Angelman syndrome is a hereditary condition. It causes developmental delays, speech and balance issues, intellectual disabilities, and seizures in certain people. Patients with this condition have energetic, happy personalities and oftenly laugh and smile.

This condition frequently manifests itself first as developmental issues between the ages of 6 to 12 months. And between the ages of 2 and 3, children can start having seizures. Patients with this syndrome have a normal life expectancy. However, the disorder cannot be treated. Sleep, medical, and developmental problems are all addressed during the therapy.


The following are some of the signs and symptoms of Angelman syndrome:

  • Intellectual disability
  • Developmental issues
  • Difficulty moving, walking or balancing
  • No or minimal speech
  • Sleep issues
  • Energetic or happy personality

Angelman syndrome patients may also exhibit the following characteristics:

  • Jerky or stiff movements
  • SeizuresĀ 
  • Unusual head size
  • Changes in skin, hair, and eyes color
  • Tongue thrusting
  • Sleep issues
  • Unusual habits

If your children exhibit any of the symptoms listed below, contact your doctor immediately.


If your children have developmental issues and other symptoms and signs of the condition, including troubles with motion and balance, a tiny head size, and unusual personality, your children’s physician may suspect Angelman syndrome.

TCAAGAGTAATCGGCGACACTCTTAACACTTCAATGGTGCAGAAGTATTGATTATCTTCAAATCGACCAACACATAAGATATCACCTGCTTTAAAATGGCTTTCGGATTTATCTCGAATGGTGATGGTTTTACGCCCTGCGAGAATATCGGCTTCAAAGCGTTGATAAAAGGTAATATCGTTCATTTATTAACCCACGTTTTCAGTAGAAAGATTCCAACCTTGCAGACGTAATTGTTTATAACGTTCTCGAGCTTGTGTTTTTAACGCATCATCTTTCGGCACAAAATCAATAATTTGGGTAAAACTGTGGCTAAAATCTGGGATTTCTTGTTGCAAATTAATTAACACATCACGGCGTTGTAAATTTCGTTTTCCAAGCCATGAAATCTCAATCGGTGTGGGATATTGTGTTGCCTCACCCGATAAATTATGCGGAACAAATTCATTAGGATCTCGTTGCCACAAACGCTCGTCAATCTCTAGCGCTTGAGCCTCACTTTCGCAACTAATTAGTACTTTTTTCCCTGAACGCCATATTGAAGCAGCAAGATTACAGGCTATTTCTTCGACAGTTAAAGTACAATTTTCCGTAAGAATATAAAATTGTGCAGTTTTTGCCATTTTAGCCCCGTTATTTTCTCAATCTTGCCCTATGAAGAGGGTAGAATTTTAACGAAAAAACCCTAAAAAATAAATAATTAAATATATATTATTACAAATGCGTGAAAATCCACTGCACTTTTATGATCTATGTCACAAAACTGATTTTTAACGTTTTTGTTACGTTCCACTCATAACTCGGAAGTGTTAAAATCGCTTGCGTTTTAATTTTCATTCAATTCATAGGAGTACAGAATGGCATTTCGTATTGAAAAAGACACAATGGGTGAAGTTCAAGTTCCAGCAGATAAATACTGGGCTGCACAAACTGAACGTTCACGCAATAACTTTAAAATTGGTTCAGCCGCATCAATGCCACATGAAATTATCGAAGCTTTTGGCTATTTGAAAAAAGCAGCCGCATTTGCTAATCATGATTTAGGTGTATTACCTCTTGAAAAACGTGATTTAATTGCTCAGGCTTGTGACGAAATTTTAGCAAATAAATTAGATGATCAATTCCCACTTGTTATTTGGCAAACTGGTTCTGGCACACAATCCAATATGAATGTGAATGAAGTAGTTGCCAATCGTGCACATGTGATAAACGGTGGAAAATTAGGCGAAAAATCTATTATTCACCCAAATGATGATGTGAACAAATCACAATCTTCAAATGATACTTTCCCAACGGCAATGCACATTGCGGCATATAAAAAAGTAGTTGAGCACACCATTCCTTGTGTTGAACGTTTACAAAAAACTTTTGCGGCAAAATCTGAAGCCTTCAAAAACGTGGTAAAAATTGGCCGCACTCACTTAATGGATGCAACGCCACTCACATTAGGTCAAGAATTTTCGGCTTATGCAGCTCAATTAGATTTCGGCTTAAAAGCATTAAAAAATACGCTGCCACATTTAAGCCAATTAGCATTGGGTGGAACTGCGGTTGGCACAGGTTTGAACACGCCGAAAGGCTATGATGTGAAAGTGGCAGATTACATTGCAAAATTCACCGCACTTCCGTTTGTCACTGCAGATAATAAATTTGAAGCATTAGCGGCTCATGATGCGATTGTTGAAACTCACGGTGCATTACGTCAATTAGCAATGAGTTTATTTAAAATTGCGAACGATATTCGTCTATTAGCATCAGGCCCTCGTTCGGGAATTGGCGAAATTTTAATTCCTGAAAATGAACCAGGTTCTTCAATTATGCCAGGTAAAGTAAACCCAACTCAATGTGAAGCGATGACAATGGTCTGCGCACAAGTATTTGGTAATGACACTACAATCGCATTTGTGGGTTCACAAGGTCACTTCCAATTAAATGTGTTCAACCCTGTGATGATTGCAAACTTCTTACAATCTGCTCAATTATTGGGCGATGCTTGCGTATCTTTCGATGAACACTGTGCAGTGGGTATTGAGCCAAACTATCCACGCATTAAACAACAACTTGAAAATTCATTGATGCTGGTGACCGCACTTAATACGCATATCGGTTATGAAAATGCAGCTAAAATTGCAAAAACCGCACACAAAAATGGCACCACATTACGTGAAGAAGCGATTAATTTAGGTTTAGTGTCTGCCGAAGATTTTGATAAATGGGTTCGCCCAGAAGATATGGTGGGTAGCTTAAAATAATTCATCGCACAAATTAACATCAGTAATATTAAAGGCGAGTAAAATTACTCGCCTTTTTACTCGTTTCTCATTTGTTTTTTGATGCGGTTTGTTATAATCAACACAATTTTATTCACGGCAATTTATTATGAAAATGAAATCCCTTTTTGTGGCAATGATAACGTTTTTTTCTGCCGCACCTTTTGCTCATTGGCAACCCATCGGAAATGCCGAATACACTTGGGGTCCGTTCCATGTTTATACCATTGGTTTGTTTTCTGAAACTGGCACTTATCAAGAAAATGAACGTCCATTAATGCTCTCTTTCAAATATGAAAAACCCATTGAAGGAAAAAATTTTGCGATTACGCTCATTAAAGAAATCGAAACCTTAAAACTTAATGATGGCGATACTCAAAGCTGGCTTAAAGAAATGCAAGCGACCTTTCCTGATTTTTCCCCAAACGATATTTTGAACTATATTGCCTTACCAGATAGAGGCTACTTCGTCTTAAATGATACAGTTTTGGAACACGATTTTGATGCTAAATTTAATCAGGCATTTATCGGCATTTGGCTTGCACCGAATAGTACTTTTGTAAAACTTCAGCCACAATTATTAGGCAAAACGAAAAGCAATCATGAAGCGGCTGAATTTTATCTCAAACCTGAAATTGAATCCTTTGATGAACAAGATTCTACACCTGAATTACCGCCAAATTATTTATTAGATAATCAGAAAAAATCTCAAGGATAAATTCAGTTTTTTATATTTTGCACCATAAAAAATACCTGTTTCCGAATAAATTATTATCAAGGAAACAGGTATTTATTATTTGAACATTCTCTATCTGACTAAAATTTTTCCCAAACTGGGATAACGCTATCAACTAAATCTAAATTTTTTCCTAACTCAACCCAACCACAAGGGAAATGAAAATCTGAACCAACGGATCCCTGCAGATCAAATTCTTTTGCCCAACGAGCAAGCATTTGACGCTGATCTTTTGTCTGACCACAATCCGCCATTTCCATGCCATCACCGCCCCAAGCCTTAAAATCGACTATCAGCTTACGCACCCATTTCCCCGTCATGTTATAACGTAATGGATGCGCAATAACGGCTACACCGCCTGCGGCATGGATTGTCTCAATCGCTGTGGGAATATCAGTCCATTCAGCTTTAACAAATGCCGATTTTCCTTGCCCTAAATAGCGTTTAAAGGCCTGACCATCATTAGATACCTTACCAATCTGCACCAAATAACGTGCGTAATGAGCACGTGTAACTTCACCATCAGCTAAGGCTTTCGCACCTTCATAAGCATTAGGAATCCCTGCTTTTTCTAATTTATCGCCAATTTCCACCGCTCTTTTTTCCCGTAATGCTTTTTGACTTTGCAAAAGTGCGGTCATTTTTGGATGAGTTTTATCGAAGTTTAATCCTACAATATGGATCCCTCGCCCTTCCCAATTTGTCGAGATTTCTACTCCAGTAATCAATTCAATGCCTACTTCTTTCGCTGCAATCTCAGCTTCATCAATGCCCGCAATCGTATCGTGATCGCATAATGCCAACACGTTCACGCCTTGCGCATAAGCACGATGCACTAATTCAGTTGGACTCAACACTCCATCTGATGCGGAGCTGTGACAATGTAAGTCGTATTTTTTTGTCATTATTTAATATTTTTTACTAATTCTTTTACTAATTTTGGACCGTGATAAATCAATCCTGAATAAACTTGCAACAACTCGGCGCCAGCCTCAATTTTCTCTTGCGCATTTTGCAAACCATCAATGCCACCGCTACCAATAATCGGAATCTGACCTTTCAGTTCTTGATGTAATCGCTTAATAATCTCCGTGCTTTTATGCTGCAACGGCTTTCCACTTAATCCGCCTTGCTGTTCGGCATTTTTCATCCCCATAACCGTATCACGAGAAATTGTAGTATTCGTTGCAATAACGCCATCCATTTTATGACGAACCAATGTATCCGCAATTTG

A blood test can mostly provide a definite diagnosis. This genetic analysis can detect Angelman syndrome-related chromosome defects in your child. The chromosome abnormalities linked to Angelman syndrome can be discovered using a set of genetic tests. These tests may cover the following areas.

  • Parental DNA pattern
  • Missing chromosomes
  • Gene mutation


Angelman syndrome has no specific cure. Targeting specific genes for therapy is the subject of research. The standard treatment aims at addressing developmental and medical concerns. To address your child’s health, a diverse team of health care specialists will most likely collaborate with you. Treatment for this condition may include the following, depending on your children’s symptoms:

  • Physical therapy. This medication is used to control seizures.
  • Anti-seizure medication. This aids in walking and movement difficulties.
  • Behavior therapy. This helps to address communication issues.
  • Physical therapy. This aids in development and helps to fight hyperactivity and attention deficits.

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